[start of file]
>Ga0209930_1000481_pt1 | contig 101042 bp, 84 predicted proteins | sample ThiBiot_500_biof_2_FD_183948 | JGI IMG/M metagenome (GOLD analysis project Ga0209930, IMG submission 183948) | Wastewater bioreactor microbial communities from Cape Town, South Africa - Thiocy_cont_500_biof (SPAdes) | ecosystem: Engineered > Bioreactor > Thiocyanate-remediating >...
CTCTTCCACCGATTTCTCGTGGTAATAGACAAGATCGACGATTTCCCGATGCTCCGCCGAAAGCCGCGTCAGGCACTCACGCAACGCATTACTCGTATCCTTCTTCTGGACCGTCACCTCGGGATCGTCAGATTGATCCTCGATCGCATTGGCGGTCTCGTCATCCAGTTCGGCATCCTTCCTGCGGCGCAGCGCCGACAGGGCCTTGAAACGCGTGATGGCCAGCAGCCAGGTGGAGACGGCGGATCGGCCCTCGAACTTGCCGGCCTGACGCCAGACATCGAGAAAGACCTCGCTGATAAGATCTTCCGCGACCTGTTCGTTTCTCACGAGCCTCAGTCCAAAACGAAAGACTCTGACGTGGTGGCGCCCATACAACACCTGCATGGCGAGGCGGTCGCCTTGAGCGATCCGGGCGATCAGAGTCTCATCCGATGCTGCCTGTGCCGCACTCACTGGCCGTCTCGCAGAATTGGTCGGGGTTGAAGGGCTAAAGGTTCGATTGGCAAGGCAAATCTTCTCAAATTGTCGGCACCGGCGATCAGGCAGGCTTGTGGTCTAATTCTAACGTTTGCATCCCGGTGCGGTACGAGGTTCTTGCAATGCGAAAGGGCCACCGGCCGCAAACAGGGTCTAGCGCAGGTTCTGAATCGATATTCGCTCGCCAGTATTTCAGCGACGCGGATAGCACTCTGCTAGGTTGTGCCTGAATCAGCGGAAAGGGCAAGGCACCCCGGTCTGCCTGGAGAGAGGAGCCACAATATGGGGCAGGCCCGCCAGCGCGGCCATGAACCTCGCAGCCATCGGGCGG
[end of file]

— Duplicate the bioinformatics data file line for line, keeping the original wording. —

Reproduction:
>Ga0209930_1000481_pt1 | contig 101042 bp, 84 predicted proteins | sample ThiBiot_500_biof_2_FD_183948 | JGI IMG/M metagenome (GOLD analysis project Ga0209930, IMG submission 183948) | Wastewater bioreactor microbial communities from Cape Town, South Africa - Thiocy_cont_500_biof (SPAdes) | ecosystem: Engineered > Bioreactor > Thiocyanate-remediating >...
CTCTTCCACCGATTTCTCGTGGTAATAGACAAGATCGACGATTTCCCGATGCTCCGCCGAAAGCCGCGTCAGGCACTCACGCAACGCATTACTCGTATCCTTCTTCTGGACCGTCACCTCGGGATCGTCAGATTGATCCTCGATCGCATTGGCGGTCTCGTCATCCAGTTCGGCATCCTTCCTGCGGCGCAGCGCCGACAGGGCCTTGAAACGCGTGATGGCCAGCAGCCAGGTGGAGACGGCGGATCGGCCCTCGAACTTGCCGGCCTGACGCCAGACATCGAGAAAGACCTCGCTGATAAGATCTTCCGCGACCTGTTCGTTTCTCACGAGCCTCAGTCCAAAACGAAAGACTCTGACGTGGTGGCGCCCATACAACACCTGCATGGCGAGGCGGTCGCCTTGAGCGATCCGGGCGATCAGAGTCTCATCCGATGCTGCCTGTGCCGCACTCACTGGCCGTCTCGCAGAATTGGTCGGGGTTGAAGGGCTAAAGGTTCGATTGGCAAGGCAAATCTTCTCAAATTGTCGGCACCGGCGATCAGGCAGGCTTGTGGTCTAATTCTAACGTTTGCATCCCGGTGCGGTACGAGGTTCTTGCAATGCGAAAGGGCCACCGGCCGCAAACAGGGTCTAGCGCAGGTTCTGAATCGATATTCGCTCGCCAGTATTTCAGCGACGCGGATAGCACTCTGCTAGGTTGTGCCTGAATCAGCGGAAAGGGCAAGGCACCCCGGTCTGCCTGGAGAGAGGAGCCACAATATGGGGCAGGCCCGCCAGCGCGGCCATGAACCTCGCAGCCATCGGGCGG